image
image

image
image
 

MICHIGAN FOOD & BEES

BY A. D. P. VAN BUREN

Salt was also often very scarce; at one time it was twenty-one dollars per barrel. Thomas Kewney's family went without a particle in their house for six months. We were told when we first came to this State that we would get the "Michigan appetite" after we had lived here a short time. We found this to be true. And when it did come, which was during the first year, it was ravenous. With this appetite pork and potatoes were dainties. We relished them, as such, for a good square meal: and when we got through with that, we had only to reverse the order and eat potatoes and pork for the richest dessert—such was the keenness and relishing power of our appetites. It seemed that all we labored for was—to get enough to eat. Fruitless toil, for we were hungry all the time. Mrs. Thomas Kewney and her daughter Ann, afterwards Mrs. Stevenson, came to visit us one afternoon. My mother was really puzzled to know what to get for supper, for we had no bread in the house, nor anything of which to make it; but like a good housewife she was fruitful in expedients. Looking over her store she found about two quarts of wheat, which she requested me to grind in the pepper-mill. This I did. She then took the unbolted flour, and of it made a shortcake for her company. We had an amusing time at table over our frugal repast, which consisted principally of this Grahamitish cake. Tea, coffee, sugar, and butter were rarely seen on the settler's table. An herb called the tea-weed, a kind of wild Bohea that grew in the woods, was used by some of the settlers. The leaves were steeped like our imported teas and the decoction was drank. But it was soon abandoned when the green or black teas could be had again. Crust coffee, or a coffee made from wheat or other grains browned, was in common use for drink at table. Our pioneer mothers and their daughters found many occasions when they could not enjoy the accustomed tete-a-tete with their lady visitors over cups of fragrant Young Hyson or Bohea.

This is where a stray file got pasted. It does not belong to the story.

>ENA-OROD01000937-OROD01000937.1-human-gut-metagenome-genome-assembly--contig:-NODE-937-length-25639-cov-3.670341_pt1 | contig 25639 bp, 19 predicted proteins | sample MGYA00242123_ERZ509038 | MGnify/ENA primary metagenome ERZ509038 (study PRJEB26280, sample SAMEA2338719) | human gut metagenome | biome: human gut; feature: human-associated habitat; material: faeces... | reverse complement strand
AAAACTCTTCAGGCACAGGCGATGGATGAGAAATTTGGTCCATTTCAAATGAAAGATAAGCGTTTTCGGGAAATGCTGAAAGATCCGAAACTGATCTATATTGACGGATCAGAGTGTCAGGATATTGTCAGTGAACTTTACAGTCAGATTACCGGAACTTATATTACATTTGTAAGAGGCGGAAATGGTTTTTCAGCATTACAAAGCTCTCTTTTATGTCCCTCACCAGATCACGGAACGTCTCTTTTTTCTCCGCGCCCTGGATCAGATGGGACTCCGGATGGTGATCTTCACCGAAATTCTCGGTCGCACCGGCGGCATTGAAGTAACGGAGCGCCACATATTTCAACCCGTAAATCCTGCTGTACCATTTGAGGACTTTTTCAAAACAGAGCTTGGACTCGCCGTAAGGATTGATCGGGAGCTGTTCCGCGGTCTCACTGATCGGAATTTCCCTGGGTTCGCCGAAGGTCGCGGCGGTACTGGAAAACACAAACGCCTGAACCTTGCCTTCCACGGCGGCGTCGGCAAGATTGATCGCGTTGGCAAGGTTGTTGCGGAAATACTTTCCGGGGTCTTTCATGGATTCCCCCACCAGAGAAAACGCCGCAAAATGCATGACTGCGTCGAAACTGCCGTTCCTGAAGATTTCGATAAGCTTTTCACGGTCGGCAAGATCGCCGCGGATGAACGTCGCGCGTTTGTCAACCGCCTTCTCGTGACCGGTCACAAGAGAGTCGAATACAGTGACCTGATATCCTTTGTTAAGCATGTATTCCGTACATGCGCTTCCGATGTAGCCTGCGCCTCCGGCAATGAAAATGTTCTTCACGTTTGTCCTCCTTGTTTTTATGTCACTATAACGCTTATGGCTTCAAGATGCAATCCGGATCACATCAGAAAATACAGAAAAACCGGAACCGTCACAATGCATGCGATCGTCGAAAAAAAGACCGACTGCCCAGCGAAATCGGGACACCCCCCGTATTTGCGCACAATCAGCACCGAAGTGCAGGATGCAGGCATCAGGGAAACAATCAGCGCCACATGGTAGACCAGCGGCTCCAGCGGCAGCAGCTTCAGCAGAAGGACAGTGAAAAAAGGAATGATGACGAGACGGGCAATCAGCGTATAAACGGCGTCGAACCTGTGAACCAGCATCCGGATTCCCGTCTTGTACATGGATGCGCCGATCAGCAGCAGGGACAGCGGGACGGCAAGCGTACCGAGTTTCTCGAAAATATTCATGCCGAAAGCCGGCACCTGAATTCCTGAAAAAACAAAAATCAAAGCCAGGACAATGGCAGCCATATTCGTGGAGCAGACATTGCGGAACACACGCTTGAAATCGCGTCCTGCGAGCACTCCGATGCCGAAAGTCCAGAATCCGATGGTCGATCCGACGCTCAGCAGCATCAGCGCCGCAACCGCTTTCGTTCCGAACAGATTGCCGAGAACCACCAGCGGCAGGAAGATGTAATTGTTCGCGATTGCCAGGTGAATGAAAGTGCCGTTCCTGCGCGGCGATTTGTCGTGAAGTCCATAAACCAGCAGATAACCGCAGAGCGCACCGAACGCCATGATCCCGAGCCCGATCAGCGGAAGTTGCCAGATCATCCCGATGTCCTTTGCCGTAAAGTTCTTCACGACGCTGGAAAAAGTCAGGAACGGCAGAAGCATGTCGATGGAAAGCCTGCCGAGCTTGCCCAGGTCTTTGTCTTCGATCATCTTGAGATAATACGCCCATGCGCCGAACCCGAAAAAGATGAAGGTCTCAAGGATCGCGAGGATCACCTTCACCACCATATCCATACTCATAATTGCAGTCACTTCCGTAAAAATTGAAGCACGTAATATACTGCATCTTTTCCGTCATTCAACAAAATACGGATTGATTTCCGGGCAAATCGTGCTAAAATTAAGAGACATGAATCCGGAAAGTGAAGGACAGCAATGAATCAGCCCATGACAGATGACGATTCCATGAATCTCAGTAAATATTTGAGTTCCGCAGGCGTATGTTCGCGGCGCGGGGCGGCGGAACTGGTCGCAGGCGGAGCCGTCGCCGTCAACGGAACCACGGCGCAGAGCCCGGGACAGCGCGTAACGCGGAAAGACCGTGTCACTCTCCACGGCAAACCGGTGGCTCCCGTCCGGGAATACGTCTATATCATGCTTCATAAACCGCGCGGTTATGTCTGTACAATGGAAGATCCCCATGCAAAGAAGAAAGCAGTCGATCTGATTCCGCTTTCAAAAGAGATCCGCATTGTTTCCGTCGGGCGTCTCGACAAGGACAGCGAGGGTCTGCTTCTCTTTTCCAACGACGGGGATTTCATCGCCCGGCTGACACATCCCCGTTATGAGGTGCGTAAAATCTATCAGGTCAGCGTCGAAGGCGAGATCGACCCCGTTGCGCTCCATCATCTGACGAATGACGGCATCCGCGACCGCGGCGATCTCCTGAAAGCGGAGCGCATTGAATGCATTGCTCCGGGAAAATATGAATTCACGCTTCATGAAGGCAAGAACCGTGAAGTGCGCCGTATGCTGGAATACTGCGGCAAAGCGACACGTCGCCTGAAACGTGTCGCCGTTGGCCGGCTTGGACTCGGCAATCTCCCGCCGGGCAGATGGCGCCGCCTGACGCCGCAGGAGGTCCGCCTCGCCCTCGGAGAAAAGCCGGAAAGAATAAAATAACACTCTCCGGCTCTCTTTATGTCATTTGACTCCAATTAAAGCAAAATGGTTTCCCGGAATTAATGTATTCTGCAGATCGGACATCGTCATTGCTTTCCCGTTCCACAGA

Michigan


Page 3


 






If you find this information helpful please consider making a donation
Thank you
Thank you



image
image
image

Site Map | Chapter Index | MICHIGAN
State College | Alpena 2 3|Branch County | Quincy | Calhoun County | Eaton County | Detroit 1820 | Detroit 1838 | Grand Blanc | Indians | Water town | Misc|Michigan 1820 | Hillsdale College 2 | Horticulture |
image